Business buyers want products on their own terms and that means product makers and distributors need to rethink online strategies, a new Forrester Research report says.

Just as the internet enabled high-speed commerce, manufacturers and distributors face growing competitive pressure to make quick decisions on how they sell to their end customers. That means these companies need to develop new digital services to reach their increasingly adept e-commerce customers, Forrester Research Inc. says in new report written by Andy Hoar, vice president and principal analyst for B2B e-commerce, along with other Forrester analysts.

As customers increasingly use digital technology to source products, channel partners need to adjust their own online process accordingly, “or they risk getting left behind,” Hoar writes in the report titled “Realign B2B Channels for a Post-Disruption World,” which was released last week.

The key for channel partners is to leverage those assets in the form of new digital services for customers.
Andy Hoar, B2B analyst
Forrester Research

For example, W.W. Grainger Inc., No. 35 in the B2B E-Commerce 300, has enhanced its online marketplace with resources like SupplyLink, a guide that includes best-practice case studies and online product training materials, Hoar notes. And Amazon Web Services created an online “ecosystem” of independent software vendors in its AWS Marketplace. Amazon Business, Inc.’s business-to-business operation, is No. 104 in the B2B E-Commerce 300.

Manufacturers and distributors have built core assets over the years, Hoar notes, including close relationships with customers, breadth and depth of product assortment and expertise, inventory management and supply chain integration, and financing. “The key for channel partners is to leverage those assets in the form of new digital services for customers,” the report says. Specifically, it says channel partners must:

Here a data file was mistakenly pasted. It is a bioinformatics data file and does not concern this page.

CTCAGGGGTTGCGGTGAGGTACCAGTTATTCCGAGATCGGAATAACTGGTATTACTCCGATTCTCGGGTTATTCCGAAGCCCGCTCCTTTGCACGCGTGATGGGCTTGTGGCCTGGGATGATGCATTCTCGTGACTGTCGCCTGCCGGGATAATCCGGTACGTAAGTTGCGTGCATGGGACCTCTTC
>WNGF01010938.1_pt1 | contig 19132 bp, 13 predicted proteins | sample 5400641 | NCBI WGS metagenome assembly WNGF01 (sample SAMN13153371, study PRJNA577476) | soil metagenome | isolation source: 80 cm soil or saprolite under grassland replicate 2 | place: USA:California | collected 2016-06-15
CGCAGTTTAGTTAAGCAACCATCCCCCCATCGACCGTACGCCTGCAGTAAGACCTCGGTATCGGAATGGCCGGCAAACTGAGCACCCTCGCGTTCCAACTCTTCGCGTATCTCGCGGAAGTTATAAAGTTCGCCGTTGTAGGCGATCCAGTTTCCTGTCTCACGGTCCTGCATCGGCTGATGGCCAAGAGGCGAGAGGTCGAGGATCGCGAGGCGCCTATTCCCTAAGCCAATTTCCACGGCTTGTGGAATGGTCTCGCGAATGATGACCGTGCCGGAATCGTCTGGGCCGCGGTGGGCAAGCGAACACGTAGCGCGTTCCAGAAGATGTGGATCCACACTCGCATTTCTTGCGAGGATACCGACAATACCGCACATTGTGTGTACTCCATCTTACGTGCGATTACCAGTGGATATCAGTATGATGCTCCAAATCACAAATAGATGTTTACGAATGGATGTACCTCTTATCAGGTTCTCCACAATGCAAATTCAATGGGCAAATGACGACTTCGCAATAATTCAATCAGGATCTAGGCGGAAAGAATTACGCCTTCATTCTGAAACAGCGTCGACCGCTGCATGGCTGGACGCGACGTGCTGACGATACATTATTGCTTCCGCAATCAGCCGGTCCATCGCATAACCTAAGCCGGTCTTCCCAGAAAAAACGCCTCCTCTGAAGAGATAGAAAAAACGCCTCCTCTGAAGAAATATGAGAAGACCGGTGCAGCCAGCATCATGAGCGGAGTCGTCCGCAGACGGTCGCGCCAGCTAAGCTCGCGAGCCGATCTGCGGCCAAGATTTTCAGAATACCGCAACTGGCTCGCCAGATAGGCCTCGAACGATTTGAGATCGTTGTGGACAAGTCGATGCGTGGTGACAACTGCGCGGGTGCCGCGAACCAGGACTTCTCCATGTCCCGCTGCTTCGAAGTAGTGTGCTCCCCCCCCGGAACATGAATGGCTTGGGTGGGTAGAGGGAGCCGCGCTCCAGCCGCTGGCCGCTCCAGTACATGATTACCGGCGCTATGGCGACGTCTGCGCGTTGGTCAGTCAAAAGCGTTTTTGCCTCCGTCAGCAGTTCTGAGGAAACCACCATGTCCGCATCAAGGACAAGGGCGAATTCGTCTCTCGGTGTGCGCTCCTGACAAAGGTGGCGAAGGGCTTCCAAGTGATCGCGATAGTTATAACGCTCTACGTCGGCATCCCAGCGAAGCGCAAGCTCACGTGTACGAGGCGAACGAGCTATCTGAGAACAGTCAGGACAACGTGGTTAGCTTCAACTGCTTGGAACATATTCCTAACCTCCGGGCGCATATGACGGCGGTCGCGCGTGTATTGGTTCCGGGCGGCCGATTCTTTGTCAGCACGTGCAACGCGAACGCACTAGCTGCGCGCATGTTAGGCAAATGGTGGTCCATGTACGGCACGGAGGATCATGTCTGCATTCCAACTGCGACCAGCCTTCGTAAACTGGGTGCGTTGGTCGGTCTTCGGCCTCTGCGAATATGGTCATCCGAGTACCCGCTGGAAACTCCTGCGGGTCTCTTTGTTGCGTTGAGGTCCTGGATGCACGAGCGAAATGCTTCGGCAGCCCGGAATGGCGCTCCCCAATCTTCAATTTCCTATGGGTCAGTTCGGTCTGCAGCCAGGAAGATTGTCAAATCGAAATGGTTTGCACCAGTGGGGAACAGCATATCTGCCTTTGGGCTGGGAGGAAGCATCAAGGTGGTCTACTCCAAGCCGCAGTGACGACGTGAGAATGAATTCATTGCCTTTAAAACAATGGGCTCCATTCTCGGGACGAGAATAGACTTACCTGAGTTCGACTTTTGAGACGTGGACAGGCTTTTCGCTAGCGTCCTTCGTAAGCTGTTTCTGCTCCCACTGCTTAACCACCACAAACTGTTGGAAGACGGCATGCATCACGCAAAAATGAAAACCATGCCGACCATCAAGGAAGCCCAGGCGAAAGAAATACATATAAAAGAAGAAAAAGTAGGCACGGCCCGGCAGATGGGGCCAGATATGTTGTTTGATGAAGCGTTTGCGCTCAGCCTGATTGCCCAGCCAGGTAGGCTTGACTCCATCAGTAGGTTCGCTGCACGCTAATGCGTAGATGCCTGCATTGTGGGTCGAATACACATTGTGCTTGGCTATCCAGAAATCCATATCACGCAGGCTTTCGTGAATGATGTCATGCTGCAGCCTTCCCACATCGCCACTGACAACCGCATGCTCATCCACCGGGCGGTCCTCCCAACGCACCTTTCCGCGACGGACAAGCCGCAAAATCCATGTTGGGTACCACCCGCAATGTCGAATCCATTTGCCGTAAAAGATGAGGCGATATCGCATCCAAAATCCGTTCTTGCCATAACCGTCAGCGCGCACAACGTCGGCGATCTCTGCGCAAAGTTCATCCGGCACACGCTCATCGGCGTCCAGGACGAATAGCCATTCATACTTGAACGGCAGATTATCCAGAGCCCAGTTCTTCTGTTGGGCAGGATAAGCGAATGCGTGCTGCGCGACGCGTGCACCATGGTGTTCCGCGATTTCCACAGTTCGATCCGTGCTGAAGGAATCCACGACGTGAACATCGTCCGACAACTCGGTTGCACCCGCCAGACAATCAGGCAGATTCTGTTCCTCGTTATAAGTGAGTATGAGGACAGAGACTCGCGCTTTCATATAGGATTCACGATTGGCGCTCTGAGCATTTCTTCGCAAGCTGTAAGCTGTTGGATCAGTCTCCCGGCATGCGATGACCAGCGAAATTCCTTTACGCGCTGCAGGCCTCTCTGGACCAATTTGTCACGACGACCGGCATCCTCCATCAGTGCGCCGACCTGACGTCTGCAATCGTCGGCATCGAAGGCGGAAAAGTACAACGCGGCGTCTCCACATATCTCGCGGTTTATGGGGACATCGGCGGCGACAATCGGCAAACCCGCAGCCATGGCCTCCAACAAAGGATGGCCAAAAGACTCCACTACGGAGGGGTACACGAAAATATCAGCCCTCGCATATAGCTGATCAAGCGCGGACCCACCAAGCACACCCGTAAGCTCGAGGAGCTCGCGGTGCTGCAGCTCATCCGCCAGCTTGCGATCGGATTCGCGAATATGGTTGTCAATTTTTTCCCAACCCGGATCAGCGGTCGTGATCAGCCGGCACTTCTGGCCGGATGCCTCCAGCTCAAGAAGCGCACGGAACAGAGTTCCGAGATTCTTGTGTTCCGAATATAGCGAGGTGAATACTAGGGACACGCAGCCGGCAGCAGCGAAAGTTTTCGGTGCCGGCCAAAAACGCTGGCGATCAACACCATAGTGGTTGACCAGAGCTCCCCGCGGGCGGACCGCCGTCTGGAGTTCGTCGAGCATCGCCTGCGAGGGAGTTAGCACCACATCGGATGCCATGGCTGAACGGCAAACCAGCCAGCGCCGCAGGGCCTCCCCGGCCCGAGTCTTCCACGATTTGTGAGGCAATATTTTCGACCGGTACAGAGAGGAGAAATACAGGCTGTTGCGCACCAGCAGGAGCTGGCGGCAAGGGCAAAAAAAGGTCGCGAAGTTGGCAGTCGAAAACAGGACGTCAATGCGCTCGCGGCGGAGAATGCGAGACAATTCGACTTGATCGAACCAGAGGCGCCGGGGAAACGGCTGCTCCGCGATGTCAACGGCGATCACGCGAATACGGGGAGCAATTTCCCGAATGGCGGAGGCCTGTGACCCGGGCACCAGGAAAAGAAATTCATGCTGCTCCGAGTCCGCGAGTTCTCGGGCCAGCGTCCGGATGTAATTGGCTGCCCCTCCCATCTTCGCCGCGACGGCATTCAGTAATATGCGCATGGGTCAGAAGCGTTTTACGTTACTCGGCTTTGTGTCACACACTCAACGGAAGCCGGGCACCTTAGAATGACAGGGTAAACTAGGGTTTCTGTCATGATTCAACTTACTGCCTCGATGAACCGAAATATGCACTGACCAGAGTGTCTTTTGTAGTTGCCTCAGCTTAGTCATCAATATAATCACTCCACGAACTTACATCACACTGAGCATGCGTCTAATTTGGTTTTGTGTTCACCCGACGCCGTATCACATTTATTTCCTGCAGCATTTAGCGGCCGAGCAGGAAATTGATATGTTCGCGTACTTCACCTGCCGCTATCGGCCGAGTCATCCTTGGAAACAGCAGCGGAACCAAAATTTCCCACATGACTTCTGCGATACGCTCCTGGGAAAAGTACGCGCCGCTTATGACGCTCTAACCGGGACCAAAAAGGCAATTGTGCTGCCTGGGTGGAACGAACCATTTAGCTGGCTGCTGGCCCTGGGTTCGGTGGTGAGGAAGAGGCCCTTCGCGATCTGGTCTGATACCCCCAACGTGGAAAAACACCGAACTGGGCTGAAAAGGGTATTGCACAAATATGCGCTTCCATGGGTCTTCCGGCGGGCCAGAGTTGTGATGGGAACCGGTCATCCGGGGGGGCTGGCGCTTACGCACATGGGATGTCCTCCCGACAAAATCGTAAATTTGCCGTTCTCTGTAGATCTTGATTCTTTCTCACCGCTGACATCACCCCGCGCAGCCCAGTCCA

• Use digital customer experiences to differentiate. Manufacturers and distributors must ensure they become destination sites, otherwise, they’ll become commoditized fulfillment options.
  • Expand and diversify their added value. Because customers show a growing predilection to buying from manufacturers and marketplaces, distributors need to focus on fulfillment (inventory and logistics management), warranties, services, support, and financing, which represent higher-margin revenue opportunities.
  • Expose back-office supply chain integration with suppliers to customers. Distributors should provide digital applications for customers to check partners’ inventory levels, order lead times and manufacturers’ ship dates.
  • Invest in private-label products to capture brand profits. Distributors are already skilled at connecting products with customers, they also must become capable creators offering their own branded products in addition to those they represent for manufacturers.

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